Install renewable energy systems at home

If you own your home, producing your own energy is a great way to save money and carbon. You can find help online to help you make the right investment.

Why?

Moving away from fossil to renewable energy sources is an important part of reducing our carbon emissions on a national level. There are a number of different types of renewable energy system that will be suitable for different types of property and different budgets.

How?

There are different ways to generate and store energy in your home. First of all you need to decide hat sort of energy you want to generate: Electricity or heat.

Electricity

The most common way to generate electricity at home is by installing solar panels. However depending on the size of your land and electricity demand you might also consider other options like wind.

The Energy Saving Trust provides a good overview of all your common renewable energy generation options here.

Solar panels

This video gives an introduction into how solar panels generate electricity:

The average cost of a domestic solar PV system in England is £6,200 (for 4kWp).

More background information on solar panels is available through the Energy Saving Trust.

Smart Export Guarantee

The UK Government encourages households to invest in renewable electricity generation not by providing support with the investment, but by offering a ‘Smart Export Guarantee’: once the system is installed and they start producing more energy than the household needs, participants receive a payment for every unit they feed into the grid. You can find out more about the scheme and how to apply here.

Heating

There is a number of different ways to generate heat from renewable sources at your home. The Energy Saving Trust provides a good overview of all your most common options here.

Biomass

Biomass systems burn wood pellets, chips or logs to provide warmth in a single room or to power central heating and hot water boilers. A wood-fuelled biomass boiler could save you up to £700 a year compared to an old electric heating system.

Find our more about Biomass via the Energy Saving Trust website.

Ground source heat pumps

Ground source heat pumps (GSHPs) use pipes that are buried in the garden to extract heat from the ground. This heat can then be used to heat radiators, underfloor or warm air heating systems and hot water in your home.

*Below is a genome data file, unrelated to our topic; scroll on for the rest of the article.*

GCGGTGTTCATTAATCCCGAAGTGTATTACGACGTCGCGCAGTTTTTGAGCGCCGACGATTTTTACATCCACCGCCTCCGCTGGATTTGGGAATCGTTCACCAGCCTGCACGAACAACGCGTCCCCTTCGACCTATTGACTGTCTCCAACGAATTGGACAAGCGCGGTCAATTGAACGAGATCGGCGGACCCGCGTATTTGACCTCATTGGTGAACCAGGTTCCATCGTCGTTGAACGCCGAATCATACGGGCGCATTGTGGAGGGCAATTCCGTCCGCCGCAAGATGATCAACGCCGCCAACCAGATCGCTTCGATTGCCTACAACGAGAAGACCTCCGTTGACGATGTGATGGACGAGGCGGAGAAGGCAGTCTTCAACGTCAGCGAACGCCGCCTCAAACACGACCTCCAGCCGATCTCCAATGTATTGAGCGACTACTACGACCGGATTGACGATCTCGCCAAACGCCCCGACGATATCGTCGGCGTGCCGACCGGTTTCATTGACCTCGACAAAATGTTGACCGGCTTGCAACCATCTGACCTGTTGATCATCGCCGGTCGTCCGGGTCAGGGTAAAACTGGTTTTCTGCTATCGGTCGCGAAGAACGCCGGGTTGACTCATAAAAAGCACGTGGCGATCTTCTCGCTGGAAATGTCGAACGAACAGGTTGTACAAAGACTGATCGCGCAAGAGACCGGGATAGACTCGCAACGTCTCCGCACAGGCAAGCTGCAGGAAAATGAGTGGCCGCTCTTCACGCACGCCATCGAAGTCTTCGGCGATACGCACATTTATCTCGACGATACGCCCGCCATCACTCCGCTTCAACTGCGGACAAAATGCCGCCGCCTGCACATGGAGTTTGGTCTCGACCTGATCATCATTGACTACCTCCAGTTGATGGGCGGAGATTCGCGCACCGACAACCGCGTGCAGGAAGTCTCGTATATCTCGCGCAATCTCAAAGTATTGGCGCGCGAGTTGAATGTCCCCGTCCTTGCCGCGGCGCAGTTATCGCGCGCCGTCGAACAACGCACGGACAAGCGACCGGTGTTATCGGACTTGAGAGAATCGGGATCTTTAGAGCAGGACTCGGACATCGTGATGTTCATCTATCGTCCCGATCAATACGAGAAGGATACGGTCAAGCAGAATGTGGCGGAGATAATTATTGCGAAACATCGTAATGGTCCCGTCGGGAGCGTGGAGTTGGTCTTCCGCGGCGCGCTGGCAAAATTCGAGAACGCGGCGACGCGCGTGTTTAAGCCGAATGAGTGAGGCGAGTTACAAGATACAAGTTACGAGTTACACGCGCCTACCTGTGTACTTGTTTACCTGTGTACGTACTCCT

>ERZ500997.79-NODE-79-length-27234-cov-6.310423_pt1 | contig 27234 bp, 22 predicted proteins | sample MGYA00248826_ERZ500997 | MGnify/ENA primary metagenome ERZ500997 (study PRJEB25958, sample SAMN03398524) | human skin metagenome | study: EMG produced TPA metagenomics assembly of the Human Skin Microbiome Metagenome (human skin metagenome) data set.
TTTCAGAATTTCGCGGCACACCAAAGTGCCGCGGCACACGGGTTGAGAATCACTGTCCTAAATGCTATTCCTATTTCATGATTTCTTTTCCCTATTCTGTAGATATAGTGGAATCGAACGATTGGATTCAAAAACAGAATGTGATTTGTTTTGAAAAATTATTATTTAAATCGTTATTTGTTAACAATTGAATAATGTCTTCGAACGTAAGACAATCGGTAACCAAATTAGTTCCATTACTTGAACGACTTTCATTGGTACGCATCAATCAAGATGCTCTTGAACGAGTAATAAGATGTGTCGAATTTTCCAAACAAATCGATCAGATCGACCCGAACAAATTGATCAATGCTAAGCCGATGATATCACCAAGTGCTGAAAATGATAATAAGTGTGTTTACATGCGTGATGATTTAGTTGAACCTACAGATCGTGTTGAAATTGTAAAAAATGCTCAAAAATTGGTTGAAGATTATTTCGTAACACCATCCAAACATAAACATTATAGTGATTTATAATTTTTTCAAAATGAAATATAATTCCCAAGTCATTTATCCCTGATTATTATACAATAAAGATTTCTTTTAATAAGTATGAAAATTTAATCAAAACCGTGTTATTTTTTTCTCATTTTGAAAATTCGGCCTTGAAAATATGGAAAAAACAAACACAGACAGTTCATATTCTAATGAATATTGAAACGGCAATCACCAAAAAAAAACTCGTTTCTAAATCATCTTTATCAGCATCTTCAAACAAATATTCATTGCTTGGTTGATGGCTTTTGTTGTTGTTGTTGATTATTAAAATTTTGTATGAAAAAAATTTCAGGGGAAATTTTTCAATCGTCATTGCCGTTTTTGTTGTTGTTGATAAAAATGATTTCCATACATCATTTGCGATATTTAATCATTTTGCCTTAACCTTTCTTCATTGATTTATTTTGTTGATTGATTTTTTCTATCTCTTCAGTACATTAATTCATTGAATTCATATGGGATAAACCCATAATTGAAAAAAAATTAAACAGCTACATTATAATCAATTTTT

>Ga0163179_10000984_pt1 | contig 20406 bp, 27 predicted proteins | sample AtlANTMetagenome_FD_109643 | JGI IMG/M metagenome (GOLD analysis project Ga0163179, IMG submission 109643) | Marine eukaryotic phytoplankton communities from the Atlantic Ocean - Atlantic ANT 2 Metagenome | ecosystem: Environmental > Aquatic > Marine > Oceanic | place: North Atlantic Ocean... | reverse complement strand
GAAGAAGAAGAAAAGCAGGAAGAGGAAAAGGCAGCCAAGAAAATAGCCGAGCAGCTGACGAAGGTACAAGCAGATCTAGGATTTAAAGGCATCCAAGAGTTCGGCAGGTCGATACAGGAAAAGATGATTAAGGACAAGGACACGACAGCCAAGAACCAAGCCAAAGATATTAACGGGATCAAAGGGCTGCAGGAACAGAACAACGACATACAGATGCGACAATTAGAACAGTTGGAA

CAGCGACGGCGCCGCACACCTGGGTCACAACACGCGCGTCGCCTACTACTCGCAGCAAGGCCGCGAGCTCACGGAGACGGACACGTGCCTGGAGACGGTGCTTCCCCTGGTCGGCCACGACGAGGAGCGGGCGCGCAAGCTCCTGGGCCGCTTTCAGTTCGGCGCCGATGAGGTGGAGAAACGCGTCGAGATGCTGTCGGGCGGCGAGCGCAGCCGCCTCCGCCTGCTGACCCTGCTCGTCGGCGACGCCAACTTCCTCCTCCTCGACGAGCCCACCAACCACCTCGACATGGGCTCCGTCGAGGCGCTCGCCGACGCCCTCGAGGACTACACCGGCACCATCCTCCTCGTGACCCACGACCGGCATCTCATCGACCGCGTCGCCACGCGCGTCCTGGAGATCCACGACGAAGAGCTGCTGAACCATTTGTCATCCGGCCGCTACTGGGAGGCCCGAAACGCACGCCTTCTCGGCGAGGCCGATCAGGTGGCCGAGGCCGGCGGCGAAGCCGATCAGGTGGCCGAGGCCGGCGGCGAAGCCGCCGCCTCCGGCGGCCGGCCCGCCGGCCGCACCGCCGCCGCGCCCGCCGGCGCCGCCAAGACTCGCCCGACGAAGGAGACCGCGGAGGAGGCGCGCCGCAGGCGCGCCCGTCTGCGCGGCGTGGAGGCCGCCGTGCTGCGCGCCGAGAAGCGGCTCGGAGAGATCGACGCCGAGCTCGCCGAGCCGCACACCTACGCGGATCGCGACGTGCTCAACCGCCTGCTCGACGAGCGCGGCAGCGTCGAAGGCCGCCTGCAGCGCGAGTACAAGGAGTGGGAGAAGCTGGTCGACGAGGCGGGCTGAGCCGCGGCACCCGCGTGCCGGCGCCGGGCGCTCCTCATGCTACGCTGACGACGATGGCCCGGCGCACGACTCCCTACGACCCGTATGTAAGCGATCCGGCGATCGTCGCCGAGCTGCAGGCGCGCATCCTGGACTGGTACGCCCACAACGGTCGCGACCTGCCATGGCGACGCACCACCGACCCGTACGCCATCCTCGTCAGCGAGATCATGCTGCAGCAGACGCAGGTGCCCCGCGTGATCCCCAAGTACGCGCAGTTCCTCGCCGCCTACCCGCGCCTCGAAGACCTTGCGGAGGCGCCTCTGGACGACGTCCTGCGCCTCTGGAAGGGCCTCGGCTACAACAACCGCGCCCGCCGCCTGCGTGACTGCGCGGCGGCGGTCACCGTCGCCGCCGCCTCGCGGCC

Find our more about GSHPs via the Energy Saving Trust website.

Air source heat pumps

Air source heat pumps (ASHPs) absorb heat from the outside air to heat your home and hot water. They can still extract heat when air temperatures are as low as -15°C. ASHPs need electricity to run, but because they are extracting renewable heat from the environment, the heat output is greater than the electricity input.

Find our more about ASHPs via the Energy Saving Trust website.

Solar water heating

Also known as ‘solar thermal’ systems, this technology uses free heat from the sun to warm domestic hot water.

Find our more about solar thermal via the Energy Saving Trust website.

Thermal stores

Thermal stores are becoming increasingly common as a means of storing excess heat generated. They are used with an individual renewable heating technology or combine different renewable heating technologies. Thermal stores can also be used as a renewables technology with a conventional boiler or immersion heater.

Find our more about thermal stores via the Energy Saving Trust website.

Renewable Heat Incentive

To encourage households to invest in renewable energy systems the  UK Government has created the Renewable Heat Incentive (RHI) scheme. A household that installs a renewable energy system system and meets all the scheme requirements, can be paid for every unit of renewable heat they produce for a number of years. How high this  annual payment is, depends highly on the heating system and other characteristics of your dwelling, but lie roughly between £150 and £400  for solar thermal panels. The scheme comes with strict guidelines, but it can be highly  profitable.

Simple Energy Advice and Ofgem both provide more information on the scheme.

Installation

The Energy Saving Trust provides a useful guide to how to install renewable energy systems here.

This provides helpful tips for finding a reputable installer and getting a quote, but also for checking planning permission and building warrants as well as insurance policies and financial support options.